Photographer: Mark Lennihan/AP Photo
Instagram Famous Cookie Shop Sued For Allegedly Bad Dough
Instagram’s most beloved cookie dough confectioner is facing a proposed class action alleging the not-baked goods cause food-borne illness.
Cookie Dō, which boasts over 180,000 followers on the social media destination, sells cookie dough made from pasteurized egg product and heat-treated flour. “That means NO chance of food-borne illness or the risk that comes along with eating raw flour products,” the company’s website boasts. “At last, worry-free treats you can’t get sick from!”
The lawsuit, filed in Manhattan federal court, claims Dō’s products do, in fact, make people sick. The lawsuit doesn’t seek specific damages, noting only that “there’s an aggregate amount in controversy exceeding $5 million.”
The company said Friday in a statement that it stands “behind the safety of our products and our representations about our products. We will fully and faithfully defend ourselves against any and all false accusations.”
First started as an online business, Dō opened a brick-and-mortar location in New York City’s Greenwich Village earlier this year. It received glowing media coverage and was the subject of a viral Facebook video with over 73 million views. Quickly, the small shop attracted a line that regularly stretched a city block. It’s so popular, in fact, that a professional line sitter frequently does business in the long queue.
Dō’s publicity is what encouraged plaintiffs Julia Canigiani and Katherine Byrne to visit the New York location, according to the complaint. Canigiani ordered a “Sandōwich,” an ice cream and cookie dough sandwich which retails for $5, and Byrne opted for a scoop of oatmeal M&M cookie dough. “Within approximately 15 minutes, plaintiff Canigiani began experiencing stomach pains,” according to the complaint. “Later that day, she experienced more severe stomach pains and nausea. Throughout the night, plaintiff suffered from diarrhea. She was unable to eat until the following afternoon.” Byrne suffered from a stomach ache, heartburn, and nausea, according to the complaint.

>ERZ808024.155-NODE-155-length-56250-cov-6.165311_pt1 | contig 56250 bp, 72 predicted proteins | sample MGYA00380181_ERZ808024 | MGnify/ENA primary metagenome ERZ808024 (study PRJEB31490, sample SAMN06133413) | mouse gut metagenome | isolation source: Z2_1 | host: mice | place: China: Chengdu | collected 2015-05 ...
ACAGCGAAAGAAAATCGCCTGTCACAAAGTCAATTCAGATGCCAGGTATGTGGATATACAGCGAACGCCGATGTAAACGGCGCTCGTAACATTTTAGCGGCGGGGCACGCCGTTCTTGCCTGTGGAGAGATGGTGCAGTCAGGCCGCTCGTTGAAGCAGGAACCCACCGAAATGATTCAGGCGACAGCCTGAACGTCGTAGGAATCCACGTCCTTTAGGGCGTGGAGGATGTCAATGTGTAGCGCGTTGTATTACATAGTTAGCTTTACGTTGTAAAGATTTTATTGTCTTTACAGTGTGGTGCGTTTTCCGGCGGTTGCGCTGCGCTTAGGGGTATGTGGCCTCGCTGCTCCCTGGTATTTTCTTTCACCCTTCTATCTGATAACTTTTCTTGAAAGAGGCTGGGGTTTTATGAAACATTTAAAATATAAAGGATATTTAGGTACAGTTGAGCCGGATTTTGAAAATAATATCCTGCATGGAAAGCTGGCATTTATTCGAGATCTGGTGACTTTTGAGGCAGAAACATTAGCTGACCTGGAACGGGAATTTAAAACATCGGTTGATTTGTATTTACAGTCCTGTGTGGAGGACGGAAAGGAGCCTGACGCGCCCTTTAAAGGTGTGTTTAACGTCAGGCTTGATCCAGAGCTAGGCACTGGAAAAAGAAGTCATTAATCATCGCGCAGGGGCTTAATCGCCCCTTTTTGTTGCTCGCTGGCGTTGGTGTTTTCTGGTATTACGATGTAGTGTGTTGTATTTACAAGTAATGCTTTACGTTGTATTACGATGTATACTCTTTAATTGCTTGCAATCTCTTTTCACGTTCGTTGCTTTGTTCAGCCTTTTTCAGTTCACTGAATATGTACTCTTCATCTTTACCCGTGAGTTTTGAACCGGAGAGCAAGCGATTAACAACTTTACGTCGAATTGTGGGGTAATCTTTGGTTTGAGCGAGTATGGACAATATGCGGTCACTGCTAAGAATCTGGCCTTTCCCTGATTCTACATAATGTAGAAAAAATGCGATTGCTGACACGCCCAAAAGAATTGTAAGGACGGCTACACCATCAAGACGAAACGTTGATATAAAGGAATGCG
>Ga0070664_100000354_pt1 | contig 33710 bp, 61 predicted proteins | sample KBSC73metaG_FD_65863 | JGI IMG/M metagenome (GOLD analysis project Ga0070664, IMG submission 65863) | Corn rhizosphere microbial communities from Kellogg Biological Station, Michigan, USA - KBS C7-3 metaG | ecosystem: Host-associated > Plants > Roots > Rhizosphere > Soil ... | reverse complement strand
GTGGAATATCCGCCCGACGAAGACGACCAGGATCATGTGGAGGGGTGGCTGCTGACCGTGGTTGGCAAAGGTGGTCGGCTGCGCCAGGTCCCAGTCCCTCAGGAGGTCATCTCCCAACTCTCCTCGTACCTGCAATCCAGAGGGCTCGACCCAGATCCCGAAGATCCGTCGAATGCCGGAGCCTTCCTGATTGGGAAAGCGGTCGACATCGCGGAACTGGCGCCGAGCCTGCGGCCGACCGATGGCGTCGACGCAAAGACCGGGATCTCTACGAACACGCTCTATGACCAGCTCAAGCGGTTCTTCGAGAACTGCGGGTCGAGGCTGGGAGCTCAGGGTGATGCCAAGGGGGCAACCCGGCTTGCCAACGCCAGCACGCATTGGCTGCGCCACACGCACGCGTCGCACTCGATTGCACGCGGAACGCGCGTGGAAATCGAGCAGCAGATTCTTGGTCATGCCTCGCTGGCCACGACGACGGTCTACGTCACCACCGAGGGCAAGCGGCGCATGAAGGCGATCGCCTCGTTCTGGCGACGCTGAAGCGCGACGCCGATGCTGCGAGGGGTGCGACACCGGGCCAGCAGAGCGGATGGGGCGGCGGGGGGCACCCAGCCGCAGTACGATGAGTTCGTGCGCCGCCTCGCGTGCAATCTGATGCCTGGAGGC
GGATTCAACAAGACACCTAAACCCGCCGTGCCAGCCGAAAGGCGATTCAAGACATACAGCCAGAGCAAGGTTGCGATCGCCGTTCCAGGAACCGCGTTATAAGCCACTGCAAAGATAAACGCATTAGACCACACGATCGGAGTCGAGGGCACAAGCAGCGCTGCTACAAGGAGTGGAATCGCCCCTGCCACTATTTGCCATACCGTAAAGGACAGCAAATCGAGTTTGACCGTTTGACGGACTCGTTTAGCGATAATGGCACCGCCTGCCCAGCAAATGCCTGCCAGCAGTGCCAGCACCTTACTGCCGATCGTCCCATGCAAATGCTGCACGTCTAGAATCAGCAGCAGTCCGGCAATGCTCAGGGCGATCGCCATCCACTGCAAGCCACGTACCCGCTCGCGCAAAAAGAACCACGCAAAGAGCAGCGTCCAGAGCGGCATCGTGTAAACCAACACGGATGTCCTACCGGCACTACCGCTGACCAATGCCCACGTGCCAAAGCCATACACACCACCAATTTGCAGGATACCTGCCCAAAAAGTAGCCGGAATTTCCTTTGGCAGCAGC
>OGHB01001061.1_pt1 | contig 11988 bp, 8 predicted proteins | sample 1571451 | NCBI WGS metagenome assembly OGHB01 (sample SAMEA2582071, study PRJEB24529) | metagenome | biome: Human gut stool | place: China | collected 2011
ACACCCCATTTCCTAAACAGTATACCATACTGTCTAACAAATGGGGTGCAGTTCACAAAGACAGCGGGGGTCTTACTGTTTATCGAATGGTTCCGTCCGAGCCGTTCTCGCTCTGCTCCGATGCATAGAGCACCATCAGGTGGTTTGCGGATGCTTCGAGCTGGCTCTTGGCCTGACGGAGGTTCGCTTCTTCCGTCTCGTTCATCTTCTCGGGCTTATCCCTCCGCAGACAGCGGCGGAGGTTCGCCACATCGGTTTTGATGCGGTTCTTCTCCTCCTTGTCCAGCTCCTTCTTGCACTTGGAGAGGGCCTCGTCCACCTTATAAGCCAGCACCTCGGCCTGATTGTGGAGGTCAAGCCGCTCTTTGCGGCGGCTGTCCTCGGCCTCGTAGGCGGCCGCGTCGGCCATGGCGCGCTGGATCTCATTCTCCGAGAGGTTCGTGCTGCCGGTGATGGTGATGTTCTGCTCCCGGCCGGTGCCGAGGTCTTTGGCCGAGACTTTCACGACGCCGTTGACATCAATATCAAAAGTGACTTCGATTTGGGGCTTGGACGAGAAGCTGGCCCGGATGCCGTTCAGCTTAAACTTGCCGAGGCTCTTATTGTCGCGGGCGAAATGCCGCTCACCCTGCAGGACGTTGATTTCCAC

The two women aren’t the only ones to suffer such illness, the plaintiffs alleged. It cited eight reviews posted on Yelp of individuals complaining of aches after eating at Dō.
The lawsuit is the latest development in the debate over whether “raw” cookie dough is safe to consume. The U.S. Food and Drug Administration warns against eating cookie dough, but its confectioners have argued the product is safe so long as the flour is heat-treated and there are no raw eggs in the recipe. The raw food safety debate extends beyond cookie dough: some social media users have expressed concern about purveyors of chicken sashimi. And a raw, vegan diet preferred by Gwyneth Paltrow has triggered its fair share of detractors.
Still, so long as aesthetically pleasing food goes viral, consumers may be willing to try it. “Plaintiffs were excited to try the social media buzz worthy products,” Brittany Weiner, the plaintiff’s attorney, said in an email. They “were obviously disappointed after it failed to meet the marketed representation that one would not get sick.”
The lawsuit, which includes a plaintiff who once worked for the law firm that filed it, claims violations of New York general business law, fraudulent concealment, negligent misrepresentation, and unjust enrichment.